A Guest Post by Miles P. Murray
The papers are signed and you’re ready to hit the ground running on improving your client’s social media presence. You’ve taken a high-level look at their platforms and have some general ideas on what could be better—but it’s time to get into the nitty-gritty and do a full social media audit.
You don’t have to set aside an entire day to get a solid idea of what’s working, what’s not, and what could be better. Here are the most important parts of a social media audit that you can easily put together in an hour or less.
What’s a Social Media Audit?
The term “audit” has a bad reputation. A social media audit is simply the process of reviewing a brand’s social media metrics, growth, and overall presence on its platforms.
Figure out their social media objective
Not every business uses social media for the same reasons. Some companies only use social platforms as a way to keep customers and employees in touch with important updates. Other companies rely heavily on social media to drive traffic back to their site, connect with their target audience, and convert customers.
Make sure that you and your client are on the same page as to what they want their social media to do for their business—this will directly impact how aggressive you are with your posting, your social copy, the types of creative assets you use, and your entire strategy. Are they looking to get more followers and get their name out there? Or do they want their social platform to influence and increase sales?
Document All Social Profiles
You (hopefully) already know about the main profiles like Facebook, Instagram, Twitter, and LinkedIn, but do some digging to make sure there aren’t any unofficial accounts out there. Do they have other smaller accounts like Pinterest, YouTube, Tumblr, or Reddit? Start putting together a spreadsheet that includes information like:
- The social media network
- The URL
- The account handle
- The account name
- The number of followers and following
- The date of your last post
Take a look at which ones aren’t adding to your main social objective. Ask yourself if being on that specific platform is helping or simply taking up important bandwidth. If you don’t have a solid reason to be on that platform, it’s ok to let it go and focus your efforts on platforms that will actually help you grow.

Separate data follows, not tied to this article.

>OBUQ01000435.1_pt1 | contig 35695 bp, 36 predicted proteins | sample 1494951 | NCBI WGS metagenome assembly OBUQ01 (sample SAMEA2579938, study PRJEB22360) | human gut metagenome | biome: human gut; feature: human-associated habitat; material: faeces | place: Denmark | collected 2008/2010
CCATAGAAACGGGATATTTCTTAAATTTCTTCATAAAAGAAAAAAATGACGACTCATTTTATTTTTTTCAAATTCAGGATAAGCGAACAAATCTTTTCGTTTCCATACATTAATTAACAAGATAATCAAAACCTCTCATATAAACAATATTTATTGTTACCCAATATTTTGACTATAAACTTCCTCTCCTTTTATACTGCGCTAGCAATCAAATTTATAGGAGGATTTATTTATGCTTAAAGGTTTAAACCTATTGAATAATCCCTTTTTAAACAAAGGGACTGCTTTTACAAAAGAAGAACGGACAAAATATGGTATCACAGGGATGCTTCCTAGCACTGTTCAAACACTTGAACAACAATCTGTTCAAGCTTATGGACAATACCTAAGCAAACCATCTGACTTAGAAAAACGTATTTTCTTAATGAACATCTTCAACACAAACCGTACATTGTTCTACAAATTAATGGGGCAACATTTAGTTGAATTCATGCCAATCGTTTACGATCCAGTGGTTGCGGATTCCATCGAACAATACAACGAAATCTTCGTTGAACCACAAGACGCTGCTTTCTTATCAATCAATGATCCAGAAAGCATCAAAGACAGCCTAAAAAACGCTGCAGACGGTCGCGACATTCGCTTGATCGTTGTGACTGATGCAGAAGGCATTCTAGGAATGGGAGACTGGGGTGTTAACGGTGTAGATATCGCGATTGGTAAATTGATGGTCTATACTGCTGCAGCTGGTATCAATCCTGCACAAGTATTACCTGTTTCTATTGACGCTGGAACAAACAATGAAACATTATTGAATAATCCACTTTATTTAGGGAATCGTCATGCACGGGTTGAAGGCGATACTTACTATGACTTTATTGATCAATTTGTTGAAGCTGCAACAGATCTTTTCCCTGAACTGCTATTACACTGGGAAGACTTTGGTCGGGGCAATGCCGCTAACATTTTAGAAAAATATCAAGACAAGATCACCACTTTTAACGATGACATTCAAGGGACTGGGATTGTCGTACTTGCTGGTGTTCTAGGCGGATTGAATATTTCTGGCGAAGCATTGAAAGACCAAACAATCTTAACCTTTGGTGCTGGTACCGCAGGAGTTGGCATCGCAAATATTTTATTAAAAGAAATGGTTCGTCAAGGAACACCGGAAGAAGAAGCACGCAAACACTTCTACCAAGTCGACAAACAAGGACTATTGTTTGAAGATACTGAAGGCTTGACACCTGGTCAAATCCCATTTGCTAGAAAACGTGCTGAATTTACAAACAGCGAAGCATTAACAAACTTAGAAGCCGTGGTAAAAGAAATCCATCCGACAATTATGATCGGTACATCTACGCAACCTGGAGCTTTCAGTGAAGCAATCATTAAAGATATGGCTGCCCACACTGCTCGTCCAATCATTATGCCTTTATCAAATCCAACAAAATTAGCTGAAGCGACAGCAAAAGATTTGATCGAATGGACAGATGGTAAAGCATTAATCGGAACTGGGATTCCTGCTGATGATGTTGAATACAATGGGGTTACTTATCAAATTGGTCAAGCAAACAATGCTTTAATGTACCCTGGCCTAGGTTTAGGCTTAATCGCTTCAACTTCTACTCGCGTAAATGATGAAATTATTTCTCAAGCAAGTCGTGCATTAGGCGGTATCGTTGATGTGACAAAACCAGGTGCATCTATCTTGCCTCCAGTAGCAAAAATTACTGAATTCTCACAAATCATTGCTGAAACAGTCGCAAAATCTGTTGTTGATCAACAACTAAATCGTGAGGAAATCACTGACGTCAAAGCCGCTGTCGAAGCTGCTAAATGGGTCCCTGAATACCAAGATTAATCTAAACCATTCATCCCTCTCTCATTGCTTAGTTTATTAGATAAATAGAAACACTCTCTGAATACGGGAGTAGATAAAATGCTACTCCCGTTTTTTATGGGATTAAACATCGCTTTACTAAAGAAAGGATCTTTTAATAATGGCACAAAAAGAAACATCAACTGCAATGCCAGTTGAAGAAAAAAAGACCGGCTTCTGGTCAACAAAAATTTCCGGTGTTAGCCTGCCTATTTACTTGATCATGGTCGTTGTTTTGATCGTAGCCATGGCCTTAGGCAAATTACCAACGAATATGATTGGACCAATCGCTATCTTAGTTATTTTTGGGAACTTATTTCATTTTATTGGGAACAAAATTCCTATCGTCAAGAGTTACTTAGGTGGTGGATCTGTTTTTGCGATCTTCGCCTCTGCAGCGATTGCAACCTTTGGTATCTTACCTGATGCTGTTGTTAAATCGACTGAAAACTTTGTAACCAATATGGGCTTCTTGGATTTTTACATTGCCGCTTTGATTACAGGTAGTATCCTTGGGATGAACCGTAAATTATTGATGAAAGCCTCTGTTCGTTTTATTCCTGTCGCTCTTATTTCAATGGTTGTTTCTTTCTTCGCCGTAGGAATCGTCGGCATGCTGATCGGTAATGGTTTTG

Review Creative & Copy
Branding consistency across every platform ensures your business is recognizable. This includes using the same logo, background images, image style and color, and copy tone. If you don’t have a set branding guideline that talks about those and outlines those branding choices, you’ll need to create one.
You should also review the content formats you’re using—as well as the formats of your competitors. Are they using GIFs? Videos? How often are they interacting with their followers? Is their tone more friendly and conversational or more professional?
Review SEO Opportunities
Search engine optimization rules everything these days; social media is no exception. While Google has said that social media doesn’t directly influence your SEO rankings, your accounts do correlate with elements that do influence your rankings. That means you still want to make sure you’re posting relevant content that provides social signals to search engines that your content (and business) are interesting and helpful to users.
Start Tracking Important Metrics
If you don’t have an idea of your starting point, you’ll have no idea how much you’ve actually grown. Important metrics to keep an eye on for social media include
- Follower count. This is a basic but important metric that will help you see if people are actually seeing your posts and finding your content helpful.
- Posting frequency. Tracking this can help you see if there is any correlation between how often you post and your follower count.
- Engagement. This is another important metric that shows whether or not the content you’re posting is actually resonating with your audience. You can track engagement in a number of ways like retweets and reshares, but the most common formula is: likes + comments + shares / views.
There are lots of pre-made templates out there that can help you get started tracking metrics for each post. Once you’ve figured out which metrics and information are most important for your business, you can add more information like:
- Optimal posting time
- Consumer interests
- Household income
Repeat As Needed
Keep in mind that audits don’t have to be a one-time thing. In fact, they shouldn’t be a one-time thing. If you’re seeing a dip in engagement, or simply aren’t seeing the success you want/think your posts should be having, it’s probably time to do another audit and see where the issue is. Happy auditing!
Also published on Medium.